Date: 01/01/1983The Semi-Automatic Ground Environment (SAGE) was a system of large computers and associated networking equipment that coordinated data from many radar sites and processed it to produce a single unified image of the airspace over a wide area. SAGE directed and controlled the NORAD response to a Soviet air attack, operating in this role from the late 1950s into the 1980s. Its enormous computers and huge displays remain a part of cold war lore, and a common prop in movies such as Dr. Strangelove and Colossus. The processing power behind SAGE was supplied by the largest computer ever built, the AN/FSQ-7. Each SAGE Direction Center (DC) housed an FSQ-7 which occupied an entire floor, approximately 22,000 square feet not including supporting equipment. Information was fed to the DC’s from a network of radar stations as well as readiness information from various defence sites. The computers, based on the raw radar data, developed “tracks” for the reported targets, and automatically calculated which defences were within range. Operators used light guns to select targets onscreen for further information, select one of the available defences, and issue commands to attack. These commands would then be automatically sent to the defence site via teleprinter. Connecting the various sites was an enormous network of telephones, modems and teleprinters. Later additions to the system allowed SAGE’s tracking data to be sent directly to CIM-10 Bomarc missiles and some of the US Air Force’s interceptor aircraft in-flight, directly updating their autopilots to maintain an intercept course without operator intervention. Each DC also forwarded data to a Combat Center (CC) for “supervision of the several sectors within the division” (“each combat center had the capability to coordinate defense for the whole nation”).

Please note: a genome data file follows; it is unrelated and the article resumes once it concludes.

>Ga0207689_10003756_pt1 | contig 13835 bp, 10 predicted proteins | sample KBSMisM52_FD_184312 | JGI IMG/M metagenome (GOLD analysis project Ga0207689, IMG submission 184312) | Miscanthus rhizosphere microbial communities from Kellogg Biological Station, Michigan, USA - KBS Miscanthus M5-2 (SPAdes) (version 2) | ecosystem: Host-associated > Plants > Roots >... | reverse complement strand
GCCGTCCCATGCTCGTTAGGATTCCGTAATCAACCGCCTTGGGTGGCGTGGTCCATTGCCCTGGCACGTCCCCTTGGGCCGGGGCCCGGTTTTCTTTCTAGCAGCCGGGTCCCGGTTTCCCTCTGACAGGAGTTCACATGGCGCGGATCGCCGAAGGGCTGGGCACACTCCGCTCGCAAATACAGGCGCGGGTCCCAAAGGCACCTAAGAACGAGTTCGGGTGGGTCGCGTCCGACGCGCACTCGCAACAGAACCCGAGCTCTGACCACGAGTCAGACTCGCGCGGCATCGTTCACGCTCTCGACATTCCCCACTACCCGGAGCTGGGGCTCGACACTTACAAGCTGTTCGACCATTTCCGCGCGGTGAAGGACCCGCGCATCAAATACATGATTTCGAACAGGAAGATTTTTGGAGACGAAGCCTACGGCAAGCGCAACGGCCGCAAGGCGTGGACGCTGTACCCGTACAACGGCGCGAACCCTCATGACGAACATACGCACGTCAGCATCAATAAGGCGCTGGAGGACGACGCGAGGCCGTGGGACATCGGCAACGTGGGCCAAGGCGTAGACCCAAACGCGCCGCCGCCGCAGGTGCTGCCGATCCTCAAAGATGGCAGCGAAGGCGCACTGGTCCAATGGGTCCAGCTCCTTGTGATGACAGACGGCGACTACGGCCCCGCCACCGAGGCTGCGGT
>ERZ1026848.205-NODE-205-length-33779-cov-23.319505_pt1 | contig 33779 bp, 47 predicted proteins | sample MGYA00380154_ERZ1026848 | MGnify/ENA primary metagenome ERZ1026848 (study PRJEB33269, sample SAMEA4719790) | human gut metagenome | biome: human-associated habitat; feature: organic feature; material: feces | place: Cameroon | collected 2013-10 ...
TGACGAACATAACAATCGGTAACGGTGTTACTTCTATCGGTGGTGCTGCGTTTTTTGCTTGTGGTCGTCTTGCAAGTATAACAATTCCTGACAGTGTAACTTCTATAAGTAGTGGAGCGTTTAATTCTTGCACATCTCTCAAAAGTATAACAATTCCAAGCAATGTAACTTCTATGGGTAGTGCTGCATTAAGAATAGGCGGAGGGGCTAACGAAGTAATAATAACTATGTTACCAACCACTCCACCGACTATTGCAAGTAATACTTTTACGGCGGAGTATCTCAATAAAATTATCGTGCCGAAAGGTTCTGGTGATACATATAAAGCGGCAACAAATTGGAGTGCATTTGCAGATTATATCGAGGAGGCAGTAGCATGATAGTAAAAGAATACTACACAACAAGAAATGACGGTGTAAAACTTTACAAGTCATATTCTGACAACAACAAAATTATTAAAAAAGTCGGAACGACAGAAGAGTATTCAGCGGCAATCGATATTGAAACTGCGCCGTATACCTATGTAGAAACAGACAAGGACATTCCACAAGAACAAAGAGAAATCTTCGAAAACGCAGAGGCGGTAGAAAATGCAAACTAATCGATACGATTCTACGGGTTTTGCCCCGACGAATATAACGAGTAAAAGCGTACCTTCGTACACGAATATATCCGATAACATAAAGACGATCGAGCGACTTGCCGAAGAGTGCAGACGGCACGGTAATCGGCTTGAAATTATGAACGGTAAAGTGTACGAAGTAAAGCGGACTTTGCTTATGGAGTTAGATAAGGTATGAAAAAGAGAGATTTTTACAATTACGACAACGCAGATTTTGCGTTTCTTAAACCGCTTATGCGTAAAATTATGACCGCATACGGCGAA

SAGE became operational in the late 1950s and early 1960s at a combined cost of billions of dollars. It was noted that the deployment cost more than the Manhattan Project, which it was, in a way, defending against. Throughout its development there were continual questions about its real ability to deal with large attacks, and several tests by Strategic Air Command bombers suggested the system was “leaky”. Nevertheless, SAGE was the backbone of NORAD’s air defence system into the 1980s, by which time the tube-based FSQ-7’s were increasingly costly to maintain and completely outdated. Today the same command and control task is carried out by microcomputers, based on the same basic underlying data.
Just prior to World War II, Royal Air Force tests with the new Chain Home (CH) radars had demonstrated that relaying information to the fighter aircraft directly from the radar sites was not feasible. The radars determined the map coordinates of the enemy, but could generally not see the fighters at the same time. Even if the information was accurate, it was difficult for the pilots to know where to turn to intercept their targets. The solution was to send all of the radar information to a central control station where operators collated the reports into single “tracks”, and then reported these tracks out to the airbases, or “sectors”. The sectors used additional systems to track their own aircraft, plotting both on a single large map. Operators viewing the map could then easily see what direction their fighters would have to fly to approach their targets, and relay that simply by telling them to fly along a certain heading. This Dowding system was the first ground controlled intercept system of large scale, covering the entirety of the UK. It proved enormously successful during the Battle of Britain, and is credited as being a key part in the RAF’s success.